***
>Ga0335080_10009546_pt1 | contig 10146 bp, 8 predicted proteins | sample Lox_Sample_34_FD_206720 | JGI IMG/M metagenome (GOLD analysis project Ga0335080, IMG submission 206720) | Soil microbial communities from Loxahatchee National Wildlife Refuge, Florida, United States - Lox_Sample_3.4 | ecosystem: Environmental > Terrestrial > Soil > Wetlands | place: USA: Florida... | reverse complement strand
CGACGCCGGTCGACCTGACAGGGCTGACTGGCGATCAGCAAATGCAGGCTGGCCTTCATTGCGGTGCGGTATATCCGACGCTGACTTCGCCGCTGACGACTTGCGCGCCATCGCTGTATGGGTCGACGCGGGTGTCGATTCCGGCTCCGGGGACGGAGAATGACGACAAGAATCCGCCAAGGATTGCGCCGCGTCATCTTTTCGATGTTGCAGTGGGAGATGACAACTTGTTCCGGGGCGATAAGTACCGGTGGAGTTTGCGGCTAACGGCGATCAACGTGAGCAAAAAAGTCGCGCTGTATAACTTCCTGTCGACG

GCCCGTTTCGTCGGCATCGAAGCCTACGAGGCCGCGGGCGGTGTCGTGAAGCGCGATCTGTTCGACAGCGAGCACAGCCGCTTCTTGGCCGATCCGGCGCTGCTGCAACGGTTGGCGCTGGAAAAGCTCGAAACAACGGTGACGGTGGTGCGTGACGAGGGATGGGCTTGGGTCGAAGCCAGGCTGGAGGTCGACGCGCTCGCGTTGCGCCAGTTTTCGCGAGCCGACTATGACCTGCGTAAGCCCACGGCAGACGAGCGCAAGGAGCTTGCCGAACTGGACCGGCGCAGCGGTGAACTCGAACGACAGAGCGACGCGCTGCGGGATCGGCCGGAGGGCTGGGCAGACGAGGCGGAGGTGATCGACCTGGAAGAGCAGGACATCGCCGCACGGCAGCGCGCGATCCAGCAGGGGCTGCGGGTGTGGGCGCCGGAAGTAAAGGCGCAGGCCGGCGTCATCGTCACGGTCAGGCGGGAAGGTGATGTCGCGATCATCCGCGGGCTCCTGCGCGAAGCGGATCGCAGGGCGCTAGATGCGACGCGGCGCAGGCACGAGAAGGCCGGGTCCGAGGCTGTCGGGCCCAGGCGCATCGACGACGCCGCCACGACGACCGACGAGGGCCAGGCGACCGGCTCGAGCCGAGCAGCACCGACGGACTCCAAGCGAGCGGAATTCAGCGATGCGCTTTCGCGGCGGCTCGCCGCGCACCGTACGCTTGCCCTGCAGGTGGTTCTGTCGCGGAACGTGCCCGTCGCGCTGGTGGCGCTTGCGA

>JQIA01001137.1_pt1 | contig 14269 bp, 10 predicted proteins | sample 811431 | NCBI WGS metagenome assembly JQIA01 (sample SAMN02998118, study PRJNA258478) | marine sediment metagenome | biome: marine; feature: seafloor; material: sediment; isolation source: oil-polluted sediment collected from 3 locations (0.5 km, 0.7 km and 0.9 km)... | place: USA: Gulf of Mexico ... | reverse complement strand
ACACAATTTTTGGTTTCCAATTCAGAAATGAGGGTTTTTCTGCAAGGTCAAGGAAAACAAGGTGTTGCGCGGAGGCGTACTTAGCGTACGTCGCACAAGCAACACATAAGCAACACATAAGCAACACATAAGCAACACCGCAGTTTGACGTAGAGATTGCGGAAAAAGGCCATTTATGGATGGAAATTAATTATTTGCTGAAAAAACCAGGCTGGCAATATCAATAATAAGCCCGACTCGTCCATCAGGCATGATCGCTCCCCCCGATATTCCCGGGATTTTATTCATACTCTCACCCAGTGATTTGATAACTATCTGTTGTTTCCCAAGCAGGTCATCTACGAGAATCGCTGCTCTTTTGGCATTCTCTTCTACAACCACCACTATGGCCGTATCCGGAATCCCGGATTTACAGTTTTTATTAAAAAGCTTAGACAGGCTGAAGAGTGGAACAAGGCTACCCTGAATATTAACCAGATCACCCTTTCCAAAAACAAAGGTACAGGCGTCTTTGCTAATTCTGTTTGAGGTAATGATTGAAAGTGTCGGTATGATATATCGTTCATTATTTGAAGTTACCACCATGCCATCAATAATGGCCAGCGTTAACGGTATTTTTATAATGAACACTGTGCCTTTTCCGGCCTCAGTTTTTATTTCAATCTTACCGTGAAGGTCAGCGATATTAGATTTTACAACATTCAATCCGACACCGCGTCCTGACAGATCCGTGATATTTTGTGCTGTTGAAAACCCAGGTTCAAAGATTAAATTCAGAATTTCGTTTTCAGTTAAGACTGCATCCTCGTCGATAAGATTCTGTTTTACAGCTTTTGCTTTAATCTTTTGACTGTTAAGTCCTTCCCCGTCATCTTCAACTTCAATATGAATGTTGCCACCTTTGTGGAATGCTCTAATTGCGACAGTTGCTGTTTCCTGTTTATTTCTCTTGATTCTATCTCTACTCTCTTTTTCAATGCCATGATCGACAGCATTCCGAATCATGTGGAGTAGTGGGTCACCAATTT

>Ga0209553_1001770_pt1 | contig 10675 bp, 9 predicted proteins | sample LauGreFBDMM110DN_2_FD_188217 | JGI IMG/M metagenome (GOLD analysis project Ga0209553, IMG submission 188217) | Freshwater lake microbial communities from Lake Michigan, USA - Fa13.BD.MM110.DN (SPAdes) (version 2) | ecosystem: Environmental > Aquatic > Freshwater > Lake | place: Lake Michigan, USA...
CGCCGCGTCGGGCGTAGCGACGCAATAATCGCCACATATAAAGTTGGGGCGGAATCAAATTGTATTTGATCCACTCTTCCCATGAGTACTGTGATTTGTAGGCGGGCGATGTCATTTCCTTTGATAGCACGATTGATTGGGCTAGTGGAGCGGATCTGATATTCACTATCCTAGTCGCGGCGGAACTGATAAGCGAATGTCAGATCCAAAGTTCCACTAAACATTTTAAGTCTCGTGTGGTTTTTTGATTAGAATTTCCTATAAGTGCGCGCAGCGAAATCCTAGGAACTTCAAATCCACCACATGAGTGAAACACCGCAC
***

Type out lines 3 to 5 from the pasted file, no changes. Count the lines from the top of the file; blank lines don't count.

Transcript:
GCCCGTTTCGTCGGCATCGAAGCCTACGAGGCCGCGGGCGGTGTCGTGAAGCGCGATCTGTTCGACAGCGAGCACAGCCGCTTCTTGGCCGATCCGGCGCTGCTGCAACGGTTGGCGCTGGAAAAGCTCGAAACAACGGTGACGGTGGTGCGTGACGAGGGATGGGCTTGGGTCGAAGCCAGGCTGGAGGTCGACGCGCTCGCGTTGCGCCAGTTTTCGCGAGCCGACTATGACCTGCGTAAGCCCACGGCAGACGAGCGCAAGGAGCTTGCCGAACTGGACCGGCGCAGCGGTGAACTCGAACGACAGAGCGACGCGCTGCGGGATCGGCCGGAGGGCTGGGCAGACGAGGCGGAGGTGATCGACCTGGAAGAGCAGGACATCGCCGCACGGCAGCGCGCGATCCAGCAGGGGCTGCGGGTGTGGGCGCCGGAAGTAAAGGCGCAGGCCGGCGTCATCGTCACGGTCAGGCGGGAAGGTGATGTCGCGATCATCCGCGGGCTCCTGCGCGAAGCGGATCGCAGGGCGCTAGATGCGACGCGGCGCAGGCACGAGAAGGCCGGGTCCGAGGCTGTCGGGCCCAGGCGCATCGACGACGCCGCCACGACGACCGACGAGGGCCAGGCGACCGGCTCGAGCCGAGCAGCACCGACGGACTCCAAGCGAGCGGAATTCAGCGATGCGCTTTCGCGGCGGCTCGCCGCGCACCGTACGCTTGCCCTGCAGGTGGTTCTGTCGCGGAACGTGCCCGTCGCGCTGGTGGCGCTTGCGA

>JQIA01001137.1_pt1 | contig 14269 bp, 10 predicted proteins | sample 811431 | NCBI WGS metagenome assembly JQIA01 (sample SAMN02998118, study PRJNA258478) | marine sediment metagenome | biome: marine; feature: seafloor; material: sediment; isolation source: oil-polluted sediment collected from 3 locations (0.5 km, 0.7 km and 0.9 km)... | place: USA: Gulf of Mexico ... | reverse complement strand
ACACAATTTTTGGTTTCCAATTCAGAAATGAGGGTTTTTCTGCAAGGTCAAGGAAAACAAGGTGTTGCGCGGAGGCGTACTTAGCGTACGTCGCACAAGCAACACATAAGCAACACATAAGCAACACATAAGCAACACCGCAGTTTGACGTAGAGATTGCGGAAAAAGGCCATTTATGGATGGAAATTAATTATTTGCTGAAAAAACCAGGCTGGCAATATCAATAATAAGCCCGACTCGTCCATCAGGCATGATCGCTCCCCCCGATATTCCCGGGATTTTATTCATACTCTCACCCAGTGATTTGATAACTATCTGTTGTTTCCCAAGCAGGTCATCTACGAGAATCGCTGCTCTTTTGGCATTCTCTTCTACAACCACCACTATGGCCGTATCCGGAATCCCGGATTTACAGTTTTTATTAAAAAGCTTAGACAGGCTGAAGAGTGGAACAAGGCTACCCTGAATATTAACCAGATCACCCTTTCCAAAAACAAAGGTACAGGCGTCTTTGCTAATTCTGTTTGAGGTAATGATTGAAAGTGTCGGTATGATATATCGTTCATTATTTGAAGTTACCACCATGCCATCAATAATGGCCAGCGTTAACGGTATTTTTATAATGAACACTGTGCCTTTTCCGGCCTCAGTTTTTATTTCAATCTTACCGTGAAGGTCAGCGATATTAGATTTTACAACATTCAATCCGACACCGCGTCCTGACAGATCCGTGATATTTTGTGCTGTTGAAAACCCAGGTTCAAAGATTAAATTCAGAATTTCGTTTTCAGTTAAGACTGCATCCTCGTCGATAAGATTCTGTTTTACAGCTTTTGCTTTAATCTTTTGACTGTTAAGTCCTTCCCCGTCATCTTCAACTTCAATATGAATGTTGCCACCTTTGTGGAATGCTCTAATTGCGACAGTTGCTGTTTCCTGTTTATTTCTCTTGATTCTATCTCTACTCTCTTTTTCAATGCCATGATCGACAGCATTCCGAATCATGTGGAGTAGTGGGTCACCAATTT